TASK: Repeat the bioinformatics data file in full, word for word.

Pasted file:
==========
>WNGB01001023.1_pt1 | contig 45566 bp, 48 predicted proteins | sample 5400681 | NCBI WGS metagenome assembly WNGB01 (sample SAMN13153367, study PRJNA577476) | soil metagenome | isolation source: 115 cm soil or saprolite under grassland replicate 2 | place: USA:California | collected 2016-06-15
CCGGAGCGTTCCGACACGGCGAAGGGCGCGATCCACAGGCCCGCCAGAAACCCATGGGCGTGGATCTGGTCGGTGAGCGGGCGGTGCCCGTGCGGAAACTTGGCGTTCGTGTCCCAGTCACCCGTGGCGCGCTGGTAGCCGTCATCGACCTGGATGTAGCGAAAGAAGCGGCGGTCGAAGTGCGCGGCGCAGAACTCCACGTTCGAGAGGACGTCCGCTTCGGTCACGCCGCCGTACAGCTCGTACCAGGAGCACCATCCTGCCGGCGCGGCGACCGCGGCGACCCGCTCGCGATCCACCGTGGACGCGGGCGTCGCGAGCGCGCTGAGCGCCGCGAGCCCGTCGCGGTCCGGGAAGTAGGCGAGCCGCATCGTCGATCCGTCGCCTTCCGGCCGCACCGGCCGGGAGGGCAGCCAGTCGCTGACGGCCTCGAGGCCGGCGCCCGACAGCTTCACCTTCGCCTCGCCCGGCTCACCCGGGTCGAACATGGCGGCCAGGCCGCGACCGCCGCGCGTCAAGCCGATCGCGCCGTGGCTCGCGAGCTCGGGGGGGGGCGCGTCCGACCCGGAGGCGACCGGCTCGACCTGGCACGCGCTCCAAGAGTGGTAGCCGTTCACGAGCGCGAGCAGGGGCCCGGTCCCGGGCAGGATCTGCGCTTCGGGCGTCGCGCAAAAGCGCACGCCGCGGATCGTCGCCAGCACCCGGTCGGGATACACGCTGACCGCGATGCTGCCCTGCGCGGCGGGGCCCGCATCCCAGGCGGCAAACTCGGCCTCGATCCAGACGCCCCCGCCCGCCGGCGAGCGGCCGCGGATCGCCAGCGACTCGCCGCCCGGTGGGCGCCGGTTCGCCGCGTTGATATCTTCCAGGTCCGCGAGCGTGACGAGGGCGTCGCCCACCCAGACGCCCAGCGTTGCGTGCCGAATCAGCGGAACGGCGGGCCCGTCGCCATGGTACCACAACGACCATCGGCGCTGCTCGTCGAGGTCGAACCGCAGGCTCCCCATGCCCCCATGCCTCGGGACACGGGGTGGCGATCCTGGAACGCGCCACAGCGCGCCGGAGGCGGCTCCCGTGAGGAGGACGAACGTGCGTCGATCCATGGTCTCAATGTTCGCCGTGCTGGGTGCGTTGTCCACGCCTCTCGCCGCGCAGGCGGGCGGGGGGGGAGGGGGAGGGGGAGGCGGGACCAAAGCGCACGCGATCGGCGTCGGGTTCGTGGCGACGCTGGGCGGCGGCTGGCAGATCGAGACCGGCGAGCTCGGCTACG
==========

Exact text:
>WNGB01001023.1_pt1 | contig 45566 bp, 48 predicted proteins | sample 5400681 | NCBI WGS metagenome assembly WNGB01 (sample SAMN13153367, study PRJNA577476) | soil metagenome | isolation source: 115 cm soil or saprolite under grassland replicate 2 | place: USA:California | collected 2016-06-15
CCGGAGCGTTCCGACACGGCGAAGGGCGCGATCCACAGGCCCGCCAGAAACCCATGGGCGTGGATCTGGTCGGTGAGCGGGCGGTGCCCGTGCGGAAACTTGGCGTTCGTGTCCCAGTCACCCGTGGCGCGCTGGTAGCCGTCATCGACCTGGATGTAGCGAAAGAAGCGGCGGTCGAAGTGCGCGGCGCAGAACTCCACGTTCGAGAGGACGTCCGCTTCGGTCACGCCGCCGTACAGCTCGTACCAGGAGCACCATCCTGCCGGCGCGGCGACCGCGGCGACCCGCTCGCGATCCACCGTGGACGCGGGCGTCGCGAGCGCGCTGAGCGCCGCGAGCCCGTCGCGGTCCGGGAAGTAGGCGAGCCGCATCGTCGATCCGTCGCCTTCCGGCCGCACCGGCCGGGAGGGCAGCCAGTCGCTGACGGCCTCGAGGCCGGCGCCCGACAGCTTCACCTTCGCCTCGCCCGGCTCACCCGGGTCGAACATGGCGGCCAGGCCGCGACCGCCGCGCGTCAAGCCGATCGCGCCGTGGCTCGCGAGCTCGGGGGGGGGCGCGTCCGACCCGGAGGCGACCGGCTCGACCTGGCACGCGCTCCAAGAGTGGTAGCCGTTCACGAGCGCGAGCAGGGGCCCGGTCCCGGGCAGGATCTGCGCTTCGGGCGTCGCGCAAAAGCGCACGCCGCGGATCGTCGCCAGCACCCGGTCGGGATACACGCTGACCGCGATGCTGCCCTGCGCGGCGGGGCCCGCATCCCAGGCGGCAAACTCGGCCTCGATCCAGACGCCCCCGCCCGCCGGCGAGCGGCCGCGGATCGCCAGCGACTCGCCGCCCGGTGGGCGCCGGTTCGCCGCGTTGATATCTTCCAGGTCCGCGAGCGTGACGAGGGCGTCGCCCACCCAGACGCCCAGCGTTGCGTGCCGAATCAGCGGAACGGCGGGCCCGTCGCCATGGTACCACAACGACCATCGGCGCTGCTCGTCGAGGTCGAACCGCAGGCTCCCCATGCCCCCATGCCTCGGGACACGGGGTGGCGATCCTGGAACGCGCCACAGCGCGCCGGAGGCGGCTCCCGTGAGGAGGACGAACGTGCGTCGATCCATGGTCTCAATGTTCGCCGTGCTGGGTGCGTTGTCCACGCCTCTCGCCGCGCAGGCGGGCGGGGGGGGAGGGGGAGGGGGAGGCGGGACCAAAGCGCACGCGATCGGCGTCGGGTTCGTGGCGACGCTGGGCGGCGGCTGGCAGATCGAGACCGGCGAGCTCGGCTACG